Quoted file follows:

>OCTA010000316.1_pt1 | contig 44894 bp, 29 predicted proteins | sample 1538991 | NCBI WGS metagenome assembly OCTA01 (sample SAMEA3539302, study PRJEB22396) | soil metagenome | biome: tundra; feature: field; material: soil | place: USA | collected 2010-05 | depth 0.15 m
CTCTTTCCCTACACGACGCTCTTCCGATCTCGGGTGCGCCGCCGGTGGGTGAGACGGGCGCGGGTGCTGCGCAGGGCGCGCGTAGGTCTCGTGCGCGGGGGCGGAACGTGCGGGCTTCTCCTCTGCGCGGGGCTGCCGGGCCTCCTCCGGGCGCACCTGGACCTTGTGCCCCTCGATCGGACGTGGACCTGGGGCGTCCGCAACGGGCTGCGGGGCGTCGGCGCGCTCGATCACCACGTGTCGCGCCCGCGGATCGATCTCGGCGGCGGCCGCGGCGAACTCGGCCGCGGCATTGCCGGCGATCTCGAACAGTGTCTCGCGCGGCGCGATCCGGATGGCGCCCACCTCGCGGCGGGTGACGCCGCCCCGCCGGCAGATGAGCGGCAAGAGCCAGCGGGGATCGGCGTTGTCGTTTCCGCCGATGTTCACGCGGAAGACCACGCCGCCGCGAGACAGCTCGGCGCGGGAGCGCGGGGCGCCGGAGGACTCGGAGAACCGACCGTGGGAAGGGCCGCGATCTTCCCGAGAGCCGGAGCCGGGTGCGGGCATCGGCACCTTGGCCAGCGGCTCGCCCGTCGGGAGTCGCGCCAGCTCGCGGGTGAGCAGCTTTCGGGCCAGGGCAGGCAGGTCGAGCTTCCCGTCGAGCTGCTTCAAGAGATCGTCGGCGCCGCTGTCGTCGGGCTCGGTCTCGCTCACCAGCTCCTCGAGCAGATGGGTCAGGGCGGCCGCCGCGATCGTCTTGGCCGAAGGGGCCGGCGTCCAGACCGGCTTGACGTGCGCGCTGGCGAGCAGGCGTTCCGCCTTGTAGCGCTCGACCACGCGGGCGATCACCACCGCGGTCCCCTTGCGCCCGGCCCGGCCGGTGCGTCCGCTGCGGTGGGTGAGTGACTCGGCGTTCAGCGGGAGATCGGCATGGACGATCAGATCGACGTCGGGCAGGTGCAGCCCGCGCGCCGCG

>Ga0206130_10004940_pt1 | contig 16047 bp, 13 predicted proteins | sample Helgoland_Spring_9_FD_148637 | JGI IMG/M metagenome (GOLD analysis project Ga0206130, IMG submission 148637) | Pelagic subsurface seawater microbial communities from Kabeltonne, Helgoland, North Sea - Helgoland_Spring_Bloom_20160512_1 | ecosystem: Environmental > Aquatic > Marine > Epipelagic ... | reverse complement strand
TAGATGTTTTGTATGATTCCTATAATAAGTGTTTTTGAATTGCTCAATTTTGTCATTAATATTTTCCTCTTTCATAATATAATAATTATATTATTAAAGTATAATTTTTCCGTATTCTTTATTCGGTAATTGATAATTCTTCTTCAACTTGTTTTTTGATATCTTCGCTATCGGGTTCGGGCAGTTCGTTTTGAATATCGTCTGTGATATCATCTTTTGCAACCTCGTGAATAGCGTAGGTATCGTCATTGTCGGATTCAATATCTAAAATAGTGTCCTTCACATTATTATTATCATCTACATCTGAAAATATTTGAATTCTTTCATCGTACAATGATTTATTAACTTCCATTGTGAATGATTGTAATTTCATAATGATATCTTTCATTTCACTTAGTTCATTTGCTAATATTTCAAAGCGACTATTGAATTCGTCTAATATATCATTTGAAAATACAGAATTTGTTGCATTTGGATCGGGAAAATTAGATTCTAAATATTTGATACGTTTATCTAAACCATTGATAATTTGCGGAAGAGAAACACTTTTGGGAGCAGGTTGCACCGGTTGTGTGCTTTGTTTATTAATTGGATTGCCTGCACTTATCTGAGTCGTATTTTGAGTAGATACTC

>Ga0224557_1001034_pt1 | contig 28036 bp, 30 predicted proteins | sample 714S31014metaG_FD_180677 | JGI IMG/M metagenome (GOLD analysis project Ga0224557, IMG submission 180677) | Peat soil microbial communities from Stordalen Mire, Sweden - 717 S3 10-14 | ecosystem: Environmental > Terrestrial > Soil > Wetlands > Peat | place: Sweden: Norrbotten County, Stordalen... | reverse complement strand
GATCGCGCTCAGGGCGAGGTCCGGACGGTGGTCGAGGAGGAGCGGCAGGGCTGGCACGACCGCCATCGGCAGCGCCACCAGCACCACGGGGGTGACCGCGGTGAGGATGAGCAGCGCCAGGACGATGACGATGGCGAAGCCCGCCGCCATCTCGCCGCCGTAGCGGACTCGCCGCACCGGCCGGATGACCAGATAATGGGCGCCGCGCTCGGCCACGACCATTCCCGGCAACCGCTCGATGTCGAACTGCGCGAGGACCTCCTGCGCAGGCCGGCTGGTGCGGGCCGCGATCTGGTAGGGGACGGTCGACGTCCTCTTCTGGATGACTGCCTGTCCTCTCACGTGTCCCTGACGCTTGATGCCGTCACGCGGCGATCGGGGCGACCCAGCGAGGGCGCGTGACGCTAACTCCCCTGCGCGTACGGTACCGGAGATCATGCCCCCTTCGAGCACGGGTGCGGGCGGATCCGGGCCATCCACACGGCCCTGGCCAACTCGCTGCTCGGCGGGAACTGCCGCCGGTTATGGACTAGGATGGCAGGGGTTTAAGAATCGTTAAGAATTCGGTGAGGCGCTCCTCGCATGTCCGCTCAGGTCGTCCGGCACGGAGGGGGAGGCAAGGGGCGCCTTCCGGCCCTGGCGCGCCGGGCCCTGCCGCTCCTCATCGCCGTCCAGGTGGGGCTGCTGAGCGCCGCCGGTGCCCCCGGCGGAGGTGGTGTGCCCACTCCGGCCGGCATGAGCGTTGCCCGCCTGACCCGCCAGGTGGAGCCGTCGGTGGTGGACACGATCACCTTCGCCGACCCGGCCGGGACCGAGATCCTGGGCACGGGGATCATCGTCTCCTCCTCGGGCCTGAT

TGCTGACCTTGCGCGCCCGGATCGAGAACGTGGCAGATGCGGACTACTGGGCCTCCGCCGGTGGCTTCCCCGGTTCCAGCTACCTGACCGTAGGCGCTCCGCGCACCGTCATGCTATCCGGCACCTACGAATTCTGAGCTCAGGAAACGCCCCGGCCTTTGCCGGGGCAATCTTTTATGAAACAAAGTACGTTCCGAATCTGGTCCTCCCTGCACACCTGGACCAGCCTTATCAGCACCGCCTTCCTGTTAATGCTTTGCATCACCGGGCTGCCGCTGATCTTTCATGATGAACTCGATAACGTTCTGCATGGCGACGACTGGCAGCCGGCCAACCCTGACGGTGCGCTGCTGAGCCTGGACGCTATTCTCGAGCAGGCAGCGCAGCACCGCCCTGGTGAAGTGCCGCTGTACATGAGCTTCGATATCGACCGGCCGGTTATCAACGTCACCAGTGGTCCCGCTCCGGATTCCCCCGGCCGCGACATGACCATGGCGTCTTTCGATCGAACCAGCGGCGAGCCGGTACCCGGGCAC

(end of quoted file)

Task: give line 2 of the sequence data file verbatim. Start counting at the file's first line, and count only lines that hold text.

CTCTTTCCCTACACGACGCTCTTCCGATCTCGGGTGCGCCGCCGGTGGGTGAGACGGGCGCGGGTGCTGCGCAGGGCGCGCGTAGGTCTCGTGCGCGGGGGCGGAACGTGCGGGCTTCTCCTCTGCGCGGGGCTGCCGGGCCTCCTCCGGGCGCACCTGGACCTTGTGCCCCTCGATCGGACGTGGACCTGGGGCGTCCGCAACGGGCTGCGGGGCGTCGGCGCGCTCGATCACCACGTGTCGCGCCCGCGGATCGATCTCGGCGGCGGCCGCGGCGAACTCGGCCGCGGCATTGCCGGCGATCTCGAACAGTGTCTCGCGCGGCGCGATCCGGATGGCGCCCACCTCGCGGCGGGTGACGCCGCCCCGCCGGCAGATGAGCGGCAAGAGCCAGCGGGGATCGGCGTTGTCGTTTCCGCCGATGTTCACGCGGAAGACCACGCCGCCGCGAGACAGCTCGGCGCGGGAGCGCGGGGCGCCGGAGGACTCGGAGAACCGACCGTGGGAAGGGCCGCGATCTTCCCGAGAGCCGGAGCCGGGTGCGGGCATCGGCACCTTGGCCAGCGGCTCGCCCGTCGGGAGTCGCGCCAGCTCGCGGGTGAGCAGCTTTCGGGCCAGGGCAGGCAGGTCGAGCTTCCCGTCGAGCTGCTTCAAGAGATCGTCGGCGCCGCTGTCGTCGGGCTCGGTCTCGCTCACCAGCTCCTCGAGCAGATGGGTCAGGGCGGCCGCCGCGATCGTCTTGGCCGAAGGGGCCGGCGTCCAGACCGGCTTGACGTGCGCGCTGGCGAGCAGGCGTTCCGCCTTGTAGCGCTCGACCACGCGGGCGATCACCACCGCGGTCCCCTTGCGCCCGGCCCGGCCGGTGCGTCCGCTGCGGTGGGTGAGTGACTCGGCGTTCAGCGGGAGATCGGCATGGACGATCAGATCGACGTCGGGCAGGTGCAGCCCGCGCGCCGCG